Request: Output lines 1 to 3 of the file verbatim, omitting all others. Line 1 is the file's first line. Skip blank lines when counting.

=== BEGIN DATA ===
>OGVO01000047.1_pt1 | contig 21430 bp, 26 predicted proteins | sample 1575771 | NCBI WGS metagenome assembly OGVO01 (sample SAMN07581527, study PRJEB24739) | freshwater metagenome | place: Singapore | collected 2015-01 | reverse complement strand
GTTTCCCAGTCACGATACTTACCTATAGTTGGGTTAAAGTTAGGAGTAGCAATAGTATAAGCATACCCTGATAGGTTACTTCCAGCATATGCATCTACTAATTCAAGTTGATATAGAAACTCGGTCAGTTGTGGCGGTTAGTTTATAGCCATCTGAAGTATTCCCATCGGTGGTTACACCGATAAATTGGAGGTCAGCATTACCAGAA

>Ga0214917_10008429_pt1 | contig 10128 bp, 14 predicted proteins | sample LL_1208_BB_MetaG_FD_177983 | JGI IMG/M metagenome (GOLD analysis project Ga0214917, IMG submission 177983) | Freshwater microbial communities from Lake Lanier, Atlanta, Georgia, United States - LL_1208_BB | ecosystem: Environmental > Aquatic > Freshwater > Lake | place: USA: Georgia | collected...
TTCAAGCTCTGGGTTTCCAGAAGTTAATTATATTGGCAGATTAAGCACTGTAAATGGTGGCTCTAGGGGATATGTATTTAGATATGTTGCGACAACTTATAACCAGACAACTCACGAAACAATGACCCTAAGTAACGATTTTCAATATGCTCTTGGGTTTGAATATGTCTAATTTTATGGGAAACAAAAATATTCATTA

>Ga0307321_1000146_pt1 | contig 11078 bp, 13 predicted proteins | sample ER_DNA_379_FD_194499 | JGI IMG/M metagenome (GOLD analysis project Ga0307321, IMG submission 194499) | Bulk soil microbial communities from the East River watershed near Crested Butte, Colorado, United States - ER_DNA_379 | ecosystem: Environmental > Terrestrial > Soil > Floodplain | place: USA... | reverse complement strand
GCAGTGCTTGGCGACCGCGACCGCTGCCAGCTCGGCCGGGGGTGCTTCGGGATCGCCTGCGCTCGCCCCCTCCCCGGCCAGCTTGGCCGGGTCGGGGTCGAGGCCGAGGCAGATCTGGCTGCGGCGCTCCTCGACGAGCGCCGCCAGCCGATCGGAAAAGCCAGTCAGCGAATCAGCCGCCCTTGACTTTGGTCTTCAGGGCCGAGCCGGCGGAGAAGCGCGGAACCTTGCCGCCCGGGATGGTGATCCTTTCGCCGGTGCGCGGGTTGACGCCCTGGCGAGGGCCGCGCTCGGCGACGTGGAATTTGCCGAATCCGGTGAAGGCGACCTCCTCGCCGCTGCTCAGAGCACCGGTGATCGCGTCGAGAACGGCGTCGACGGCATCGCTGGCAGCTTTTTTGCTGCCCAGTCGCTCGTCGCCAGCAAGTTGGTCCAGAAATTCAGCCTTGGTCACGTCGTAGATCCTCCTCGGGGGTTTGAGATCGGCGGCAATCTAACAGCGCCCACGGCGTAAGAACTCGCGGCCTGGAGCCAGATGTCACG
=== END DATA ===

>OGVO01000047.1_pt1 | contig 21430 bp, 26 predicted proteins | sample 1575771 | NCBI WGS metagenome assembly OGVO01 (sample SAMN07581527, study PRJEB24739) | freshwater metagenome | place: Singapore | collected 2015-01 | reverse complement strand
GTTTCCCAGTCACGATACTTACCTATAGTTGGGTTAAAGTTAGGAGTAGCAATAGTATAAGCATACCCTGATAGGTTACTTCCAGCATATGCATCTACTAATTCAAGTTGATATAGAAACTCGGTCAGTTGTGGCGGTTAGTTTATAGCCATCTGAAGTATTCCCATCGGTGGTTACACCGATAAATTGGAGGTCAGCATTACCAGAA

>Ga0214917_10008429_pt1 | contig 10128 bp, 14 predicted proteins | sample LL_1208_BB_MetaG_FD_177983 | JGI IMG/M metagenome (GOLD analysis project Ga0214917, IMG submission 177983) | Freshwater microbial communities from Lake Lanier, Atlanta, Georgia, United States - LL_1208_BB | ecosystem: Environmental > Aquatic > Freshwater > Lake | place: USA: Georgia | collected...